Micro-supercapacitors could enable future geeks to go longer without recharging their smartphones or computers. Researchers have developed a way to build the energy-storing supercapacitors by using microfabrication methods similar to those which create microchips for electronic devices, according to ScienceDaily.
Touchscreens can start polishing their resumes now, because a touchless future is drawing closer for the next generation of smartphones. The ever-industrious Ishikawa Komuro Laboratory in Tokyo has enabled mobile devices to touchlessly recognize movements and gestures from user's fingers, according to Geek.com.
Have a good idea that you've been dying to test in zero gravity? NASA is opening up a few spots on the International Space Station for research ideas from private entities, providing some of its prized zero-gravity research real estate to ideas from commercial firms, non-profits, and academic institutions as well as federal, state and local governments.
A group of undergraduate and graduate students at the Virginia Tech College of Engineering's Robotics and Mechanisms Laboratory (RoMeLa) have unveiled CHARLI, which they are calling the first full-sized, walking, untethered, humanoid robot, complete with four moving limbs and a head, to be built in the United States. While walking robots are nothing new, this one's humanoid counterparts, such as Petman and Honda's Asimo, are apparently disqualified for lack of height, autonomy, and nation of origin.
We can't verify the specs of every humanoid robot in every garage out there, so for now, we'll accept the university's claim that their machine is the first of its kind.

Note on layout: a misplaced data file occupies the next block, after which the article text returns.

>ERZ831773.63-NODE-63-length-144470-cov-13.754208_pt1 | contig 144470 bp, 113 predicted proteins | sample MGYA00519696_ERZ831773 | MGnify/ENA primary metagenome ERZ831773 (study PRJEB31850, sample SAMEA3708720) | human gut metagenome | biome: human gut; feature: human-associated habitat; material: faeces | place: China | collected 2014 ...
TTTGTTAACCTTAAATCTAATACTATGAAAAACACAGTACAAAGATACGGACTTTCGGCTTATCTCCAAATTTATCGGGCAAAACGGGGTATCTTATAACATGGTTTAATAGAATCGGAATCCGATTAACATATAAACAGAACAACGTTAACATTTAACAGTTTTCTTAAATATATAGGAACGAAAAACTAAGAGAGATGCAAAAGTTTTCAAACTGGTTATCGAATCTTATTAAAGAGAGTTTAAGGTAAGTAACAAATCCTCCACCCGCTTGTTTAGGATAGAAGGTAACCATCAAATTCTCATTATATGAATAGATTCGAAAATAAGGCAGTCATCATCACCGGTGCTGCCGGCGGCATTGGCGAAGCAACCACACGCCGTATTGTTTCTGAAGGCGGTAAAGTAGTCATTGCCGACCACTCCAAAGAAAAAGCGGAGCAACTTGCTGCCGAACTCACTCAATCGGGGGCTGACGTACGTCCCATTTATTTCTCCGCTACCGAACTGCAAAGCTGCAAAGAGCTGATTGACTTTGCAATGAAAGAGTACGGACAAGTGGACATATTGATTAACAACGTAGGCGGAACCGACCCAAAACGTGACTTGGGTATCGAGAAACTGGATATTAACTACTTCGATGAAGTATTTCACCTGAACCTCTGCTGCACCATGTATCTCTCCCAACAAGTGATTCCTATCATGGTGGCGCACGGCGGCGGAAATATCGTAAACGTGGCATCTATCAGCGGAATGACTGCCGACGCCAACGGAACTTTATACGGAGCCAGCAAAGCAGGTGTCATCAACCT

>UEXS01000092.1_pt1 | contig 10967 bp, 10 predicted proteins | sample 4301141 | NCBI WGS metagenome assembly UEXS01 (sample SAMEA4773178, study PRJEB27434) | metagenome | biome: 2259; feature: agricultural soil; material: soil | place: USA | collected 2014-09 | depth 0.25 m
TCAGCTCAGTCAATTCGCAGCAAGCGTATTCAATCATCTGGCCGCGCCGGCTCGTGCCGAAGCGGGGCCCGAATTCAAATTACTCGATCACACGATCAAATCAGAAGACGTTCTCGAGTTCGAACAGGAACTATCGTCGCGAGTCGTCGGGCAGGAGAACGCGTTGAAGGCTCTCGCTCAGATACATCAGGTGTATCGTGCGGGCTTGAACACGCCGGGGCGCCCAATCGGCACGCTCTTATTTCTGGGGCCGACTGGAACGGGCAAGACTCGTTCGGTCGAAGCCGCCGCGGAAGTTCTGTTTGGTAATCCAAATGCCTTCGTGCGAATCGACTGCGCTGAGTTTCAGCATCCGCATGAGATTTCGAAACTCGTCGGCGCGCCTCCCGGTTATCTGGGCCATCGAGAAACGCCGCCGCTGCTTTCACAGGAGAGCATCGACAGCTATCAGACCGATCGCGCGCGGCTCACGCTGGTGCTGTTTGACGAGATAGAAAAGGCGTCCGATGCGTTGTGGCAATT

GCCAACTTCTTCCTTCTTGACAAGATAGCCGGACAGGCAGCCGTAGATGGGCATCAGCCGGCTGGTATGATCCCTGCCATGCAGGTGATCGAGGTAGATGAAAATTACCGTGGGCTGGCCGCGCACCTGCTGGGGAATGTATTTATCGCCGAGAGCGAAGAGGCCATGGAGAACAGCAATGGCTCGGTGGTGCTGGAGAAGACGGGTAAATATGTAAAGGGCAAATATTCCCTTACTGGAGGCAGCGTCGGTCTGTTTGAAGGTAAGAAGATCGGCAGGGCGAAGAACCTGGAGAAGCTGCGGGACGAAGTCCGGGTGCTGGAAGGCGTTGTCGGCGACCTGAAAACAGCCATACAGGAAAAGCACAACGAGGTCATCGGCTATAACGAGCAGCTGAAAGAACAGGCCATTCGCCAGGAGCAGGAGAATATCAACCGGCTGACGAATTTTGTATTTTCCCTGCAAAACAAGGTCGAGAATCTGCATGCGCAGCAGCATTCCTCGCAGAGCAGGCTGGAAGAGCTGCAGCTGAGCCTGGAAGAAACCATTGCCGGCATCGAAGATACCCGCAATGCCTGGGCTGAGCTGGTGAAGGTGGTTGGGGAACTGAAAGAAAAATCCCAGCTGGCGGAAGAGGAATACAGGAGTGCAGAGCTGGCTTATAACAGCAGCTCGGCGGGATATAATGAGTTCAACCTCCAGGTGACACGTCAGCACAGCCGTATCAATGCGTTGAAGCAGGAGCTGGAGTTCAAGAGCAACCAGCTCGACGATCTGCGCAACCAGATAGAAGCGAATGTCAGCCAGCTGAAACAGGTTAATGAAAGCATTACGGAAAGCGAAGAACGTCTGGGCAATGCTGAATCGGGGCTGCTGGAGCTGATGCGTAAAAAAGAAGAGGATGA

U.S. armed forces have been using video games to train troops for years, but the Office of the SecDef wants something way cooler than the combat simulators of yore. The OSD is soliciting proposals for a new kind of immersive training video that really gets inside troops' heads, using EEG, eye tracking, voice pattern recognition, and physiological indicators like heart rate and respiration, to help soldiers learn good decision-making skills in high-pressure environments.
All of us who needed glasses as kids know that nothing frustrates learning more than being unable to read the blackboard. California-based designer Yves Béhar, of One Laptop Per Child fame, has partnered with the Mexican government to create a program that will supply 400,000 free pairs of glasses a year to children in need.
The program, called See Well to Learn Better, follows Béhar's philosophy that "design should continue to make a difference beyond the commercial world."
The European Extremely Large Telescope -- the European Southern Observatory's successor to its Very Large Telescope, which will be the world's largest optical telescope when it is built -- finally has a home. The ESO will build its mega-observatory atop Cerro Armazones, a 10,000-foot-high mountain in Chile's Atacama desert, and about 12 miles from the Very Large Telescope.
Magnetic resonance imaging (MRI) is a crucial diagnostic tool and an all-around cool technology that creates three-dimensional views of living tissues without being invasive or harming living tissues. But MRI is also limited; while telescopes see further and further into the cosmos and microscopes see smaller and smaller bodies, MRI can only go so small. But now, by blending atomic force microscopy with MRI's 3-D capabilities, MIT researchers are making a 3-D microscope 100 times more powerful than hospital MRI machines.
After lots of talk and testing, Japanese researchers are ready to go space sailing. Japan Aerospace Exploration Agency (JAXA) announced its intention to launch its first "space yacht" propelled by solar sails into the heavens on May 18. Ikaros -- the Interplanetary Kite-craft Accelerated by Radiation of the Sun -- will cruise through the solar system powered by solar particles that bounce of its giant, ultra-thin sails.